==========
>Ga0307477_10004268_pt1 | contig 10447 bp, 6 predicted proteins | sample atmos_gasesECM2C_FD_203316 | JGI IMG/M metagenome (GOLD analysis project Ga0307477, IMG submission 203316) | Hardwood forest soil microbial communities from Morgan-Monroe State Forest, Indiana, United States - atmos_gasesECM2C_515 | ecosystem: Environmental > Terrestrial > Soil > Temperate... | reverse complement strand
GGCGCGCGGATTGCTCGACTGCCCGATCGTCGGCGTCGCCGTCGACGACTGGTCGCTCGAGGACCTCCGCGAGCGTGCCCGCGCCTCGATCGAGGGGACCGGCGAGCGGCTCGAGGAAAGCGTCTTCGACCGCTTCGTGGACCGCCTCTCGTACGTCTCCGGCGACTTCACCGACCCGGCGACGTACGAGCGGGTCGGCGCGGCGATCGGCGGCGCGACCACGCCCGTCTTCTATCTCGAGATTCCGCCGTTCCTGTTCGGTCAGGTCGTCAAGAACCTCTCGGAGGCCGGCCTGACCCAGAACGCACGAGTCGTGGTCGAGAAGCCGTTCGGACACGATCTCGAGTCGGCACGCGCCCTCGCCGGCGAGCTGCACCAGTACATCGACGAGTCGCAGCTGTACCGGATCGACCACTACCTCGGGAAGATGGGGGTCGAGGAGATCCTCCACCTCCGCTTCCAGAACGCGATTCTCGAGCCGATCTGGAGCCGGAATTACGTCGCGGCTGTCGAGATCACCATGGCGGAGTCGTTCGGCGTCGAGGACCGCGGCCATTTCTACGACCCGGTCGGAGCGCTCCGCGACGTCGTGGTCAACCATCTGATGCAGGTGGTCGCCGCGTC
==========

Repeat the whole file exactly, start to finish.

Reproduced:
>Ga0307477_10004268_pt1 | contig 10447 bp, 6 predicted proteins | sample atmos_gasesECM2C_FD_203316 | JGI IMG/M metagenome (GOLD analysis project Ga0307477, IMG submission 203316) | Hardwood forest soil microbial communities from Morgan-Monroe State Forest, Indiana, United States - atmos_gasesECM2C_515 | ecosystem: Environmental > Terrestrial > Soil > Temperate... | reverse complement strand
GGCGCGCGGATTGCTCGACTGCCCGATCGTCGGCGTCGCCGTCGACGACTGGTCGCTCGAGGACCTCCGCGAGCGTGCCCGCGCCTCGATCGAGGGGACCGGCGAGCGGCTCGAGGAAAGCGTCTTCGACCGCTTCGTGGACCGCCTCTCGTACGTCTCCGGCGACTTCACCGACCCGGCGACGTACGAGCGGGTCGGCGCGGCGATCGGCGGCGCGACCACGCCCGTCTTCTATCTCGAGATTCCGCCGTTCCTGTTCGGTCAGGTCGTCAAGAACCTCTCGGAGGCCGGCCTGACCCAGAACGCACGAGTCGTGGTCGAGAAGCCGTTCGGACACGATCTCGAGTCGGCACGCGCCCTCGCCGGCGAGCTGCACCAGTACATCGACGAGTCGCAGCTGTACCGGATCGACCACTACCTCGGGAAGATGGGGGTCGAGGAGATCCTCCACCTCCGCTTCCAGAACGCGATTCTCGAGCCGATCTGGAGCCGGAATTACGTCGCGGCTGTCGAGATCACCATGGCGGAGTCGTTCGGCGTCGAGGACCGCGGCCATTTCTACGACCCGGTCGGAGCGCTCCGCGACGTCGTGGTCAACCATCTGATGCAGGTGGTCGCCGCGTC